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There is a reason Labrador Retrievers are the most popular breed in the world. They are intelligent, trusting, even-tempered, outgoing, and kind. Yours is probably no different. He’s everything you expected and more. One thing that quite surprised you though is how much energy he has. You take him out for a walk each day, but he still spends the rest of the day bounding around the house. However, you have an idea to drain his energy--you want to train him to swim. You have ponds and lakes around, so it’s a no-brainer.
Training him to swim will be good for both you and him. It will give you an effective way to tire him out before work, ensuring he spends his day napping, rather than chewing your carpets. It’s also fantastic exercise for him, keeping him lean and strong, plus potentially preventing injuries later on in life.
Training a Labrador Retriever to swim is relatively straightforward. They are brave and many naturally love water. However, your task is to gradually build up his confidence. To do that, you will need to start shallow and work your way up to diving into the sea. Training will also depend on finding the right incentive. Like most dogs, Labrador Retrievers go weak at the knees for anything they can eat. So, the right tasty motivator will play a crucial role.
If he’s a puppy, he should be reckless and keen to please. This means you could see results in just a week or so. If he’s older and more cautious, then you may need a while longer. It could take up to a month before he’s ready to fully brave the waves. Succeed and you’ll have the perfect foundation to teach him a number of water-related tricks.
Before you start working, you will need a few things. The first thing you will need is a pool or shallow pond to start training in. If your Labrador Retriever is a small puppy, you can even start training in the bathtub.
You will then need a generous supply of treats or his favorite food broken into small pieces. A tennis ball and a clicker will also be required for one of the methods.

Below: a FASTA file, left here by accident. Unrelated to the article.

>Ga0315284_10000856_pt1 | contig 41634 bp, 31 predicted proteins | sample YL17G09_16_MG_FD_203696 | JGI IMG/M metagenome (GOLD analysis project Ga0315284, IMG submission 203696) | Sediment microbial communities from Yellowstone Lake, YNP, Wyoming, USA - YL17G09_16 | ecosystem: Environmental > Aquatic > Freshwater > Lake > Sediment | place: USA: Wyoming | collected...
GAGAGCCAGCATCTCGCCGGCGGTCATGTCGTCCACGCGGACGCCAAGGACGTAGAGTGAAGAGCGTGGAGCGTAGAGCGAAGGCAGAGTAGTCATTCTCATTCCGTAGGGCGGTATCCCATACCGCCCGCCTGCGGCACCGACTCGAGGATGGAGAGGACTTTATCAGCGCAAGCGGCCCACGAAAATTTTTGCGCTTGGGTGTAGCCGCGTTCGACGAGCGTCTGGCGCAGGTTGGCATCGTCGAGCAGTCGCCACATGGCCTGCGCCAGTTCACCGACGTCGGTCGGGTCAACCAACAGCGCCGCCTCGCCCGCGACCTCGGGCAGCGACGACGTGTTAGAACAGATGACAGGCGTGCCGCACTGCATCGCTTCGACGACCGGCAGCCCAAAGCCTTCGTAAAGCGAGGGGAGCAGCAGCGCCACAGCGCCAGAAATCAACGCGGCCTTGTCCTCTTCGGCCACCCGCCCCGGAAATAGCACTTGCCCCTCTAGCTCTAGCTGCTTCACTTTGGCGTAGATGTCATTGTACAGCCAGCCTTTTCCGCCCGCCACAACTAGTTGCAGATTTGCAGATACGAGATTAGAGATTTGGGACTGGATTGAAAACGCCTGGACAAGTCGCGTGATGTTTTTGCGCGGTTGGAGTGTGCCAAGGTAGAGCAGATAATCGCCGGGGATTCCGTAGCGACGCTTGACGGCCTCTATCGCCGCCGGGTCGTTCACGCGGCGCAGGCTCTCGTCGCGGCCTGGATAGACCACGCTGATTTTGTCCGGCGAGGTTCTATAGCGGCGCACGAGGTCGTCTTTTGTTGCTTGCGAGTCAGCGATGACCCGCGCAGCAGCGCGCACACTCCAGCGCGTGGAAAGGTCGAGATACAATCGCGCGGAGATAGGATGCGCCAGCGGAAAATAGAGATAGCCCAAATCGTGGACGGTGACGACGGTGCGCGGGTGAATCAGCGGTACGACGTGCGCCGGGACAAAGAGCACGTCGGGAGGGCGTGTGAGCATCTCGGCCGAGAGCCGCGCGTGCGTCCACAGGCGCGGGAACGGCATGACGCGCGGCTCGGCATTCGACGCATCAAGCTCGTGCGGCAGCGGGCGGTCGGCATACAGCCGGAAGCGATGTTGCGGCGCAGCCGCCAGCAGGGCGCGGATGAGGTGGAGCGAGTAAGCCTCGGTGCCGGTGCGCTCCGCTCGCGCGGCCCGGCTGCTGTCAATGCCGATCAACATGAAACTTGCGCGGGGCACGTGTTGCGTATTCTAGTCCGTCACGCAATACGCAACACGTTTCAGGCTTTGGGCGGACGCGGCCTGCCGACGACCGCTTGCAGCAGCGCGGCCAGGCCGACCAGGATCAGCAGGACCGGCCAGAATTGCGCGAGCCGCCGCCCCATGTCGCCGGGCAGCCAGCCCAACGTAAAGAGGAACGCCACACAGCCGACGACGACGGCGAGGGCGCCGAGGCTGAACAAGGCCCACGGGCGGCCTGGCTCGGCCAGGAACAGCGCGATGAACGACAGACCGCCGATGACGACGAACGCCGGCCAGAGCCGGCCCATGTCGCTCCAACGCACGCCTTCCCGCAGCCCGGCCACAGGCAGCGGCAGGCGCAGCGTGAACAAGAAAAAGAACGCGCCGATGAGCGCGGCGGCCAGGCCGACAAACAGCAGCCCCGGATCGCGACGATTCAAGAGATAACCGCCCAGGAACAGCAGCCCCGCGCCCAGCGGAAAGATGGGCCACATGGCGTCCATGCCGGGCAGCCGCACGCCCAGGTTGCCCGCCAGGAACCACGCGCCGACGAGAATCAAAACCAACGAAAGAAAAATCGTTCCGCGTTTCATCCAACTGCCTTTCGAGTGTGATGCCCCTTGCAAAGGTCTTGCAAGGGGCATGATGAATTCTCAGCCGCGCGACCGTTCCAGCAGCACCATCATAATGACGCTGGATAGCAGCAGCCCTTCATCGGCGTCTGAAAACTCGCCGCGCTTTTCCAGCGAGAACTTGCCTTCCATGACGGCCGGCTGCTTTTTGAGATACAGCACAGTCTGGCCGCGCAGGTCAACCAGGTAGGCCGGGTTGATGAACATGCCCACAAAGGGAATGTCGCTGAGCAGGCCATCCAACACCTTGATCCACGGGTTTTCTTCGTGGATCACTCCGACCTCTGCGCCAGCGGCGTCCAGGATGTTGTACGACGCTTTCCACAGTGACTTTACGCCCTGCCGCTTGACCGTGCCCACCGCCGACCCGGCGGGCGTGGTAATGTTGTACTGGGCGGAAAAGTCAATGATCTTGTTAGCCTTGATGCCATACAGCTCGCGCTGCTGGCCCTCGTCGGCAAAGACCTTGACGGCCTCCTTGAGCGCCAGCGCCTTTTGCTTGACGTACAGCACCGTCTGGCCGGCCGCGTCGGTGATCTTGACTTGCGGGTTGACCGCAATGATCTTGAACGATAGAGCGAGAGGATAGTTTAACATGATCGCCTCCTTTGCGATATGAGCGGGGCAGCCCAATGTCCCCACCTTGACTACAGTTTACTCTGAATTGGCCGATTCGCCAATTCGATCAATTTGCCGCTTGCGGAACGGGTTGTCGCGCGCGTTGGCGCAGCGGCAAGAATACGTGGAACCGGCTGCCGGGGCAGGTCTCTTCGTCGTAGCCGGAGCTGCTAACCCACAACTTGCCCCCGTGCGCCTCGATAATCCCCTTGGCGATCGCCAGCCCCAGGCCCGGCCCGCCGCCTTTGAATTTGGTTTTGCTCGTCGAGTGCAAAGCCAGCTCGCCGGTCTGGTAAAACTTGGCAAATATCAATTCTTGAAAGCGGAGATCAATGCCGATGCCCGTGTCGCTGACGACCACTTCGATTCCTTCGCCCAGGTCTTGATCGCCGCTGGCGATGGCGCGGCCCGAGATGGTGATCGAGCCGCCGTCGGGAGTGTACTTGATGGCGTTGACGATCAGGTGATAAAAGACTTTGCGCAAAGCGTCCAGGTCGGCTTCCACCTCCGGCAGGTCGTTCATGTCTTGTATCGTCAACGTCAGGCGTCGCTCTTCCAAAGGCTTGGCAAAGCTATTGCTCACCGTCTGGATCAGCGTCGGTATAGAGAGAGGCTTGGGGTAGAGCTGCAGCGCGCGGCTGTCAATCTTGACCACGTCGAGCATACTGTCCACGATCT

Once you have all that, just bring patience and a swim suit, then work can begin!
The Fetch Method
Spend a few minutes each day playing around with a particular toy, such as tennis ball. Play fetch, tug of war and get him as excited as you possibly can. Talking in a high-pitched, animated voice will also help.
Now take him to a pool or a pond. Start playing fetch by the water. Then after a couple of throws, throw the toy onto the first step or right by the water’s edge.
If he doesn’t automatically dive for it, encourage him. To do that, point and talk in an up-beat voice. It may take him a little while to catch on, but he will eventually.
When he does finally retrieve the toy, make sure he gets plenty of verbal praise and a tasty treat. The happier he feels afterwards, the more eager he will be to play again.
Increase the depth
Now you simply need to gradually increase the depth. This must be done slowly or you may scare him. So, the next time throw it on the second step, then the third and so on. Practice this a few times a week and keep giving him rewards until he looks totally comfortable in the water.
The Diving Duo Method
Head to a bath, pool or local pond. However, make sure you have your swim suit on. Labrador Retrievers mirror their owner's behavior. So, if he sees you comfortable in the water, he’ll be much more likely to join you.
Hold a treat high
Gradually get into the water, but remain upbeat and jolly as you go. Now stay close to the edge or where it is shallow and hold up a tasty treat. Often, the smellier the treat the better. Now call his name in a high-pitched voice and encourage him to join you until he gives in.
To start with, give him a treat just for coming to the water’s edge. You want to reward any interest in the water at all. You can also give him some verbal praise to further reinforce the behavior.
Now hold up another treat, but this time make him get in the water to get it. Stay close to him so you can support him as he gets in. If he looks nervous, hold him with one hand.
Make it harder
Hold these swimming lessons several times each week. After a few visits, when he looks comfortable, you can start holding the treat underwater, so he gets confident diving and swimming under the waves too.
The Clicker Method
Get him clicker friendly
A clicker is a brilliant way to communicate with your Labrador Retriever. Simply click whenever he performs a behavior or command correctly around the house and immediately follow with a treat. This will be your way of signalling to him he is doing well in the water.
Start by getting him used to being around water in the bath. You can play with his favorite toys in there. Encourage him to play tug of war and talk in a high-pitched voice the whole time. This will help put him at ease.
Whenever he displays any interest in the water, click to let him know he’s doing the right thing. You can then swiftly hand over a tasty treat. You need to be as encouraging as you can, especially to start with.
Once he is comfortable in the bath, take him to some open water, outdoors. Use toys again to encourage him to play. Throw them in there and encourage him to play fetch, while clicking and rewarding him regularly to reinforce the behavior.
Once he is comfortable in the pond, you can then take him to practice swimming in lakes or the sea. Throw a toy or tennis ball in to play fetch. Then click whenever he returns and continue to reward him. Only when he is comfortable in all waters and doesn’t need encouragement to dive in should you stop using the clicker and handing over regular treats.
By James Barra
Published: 02/12/2018, edited: 01/08/2021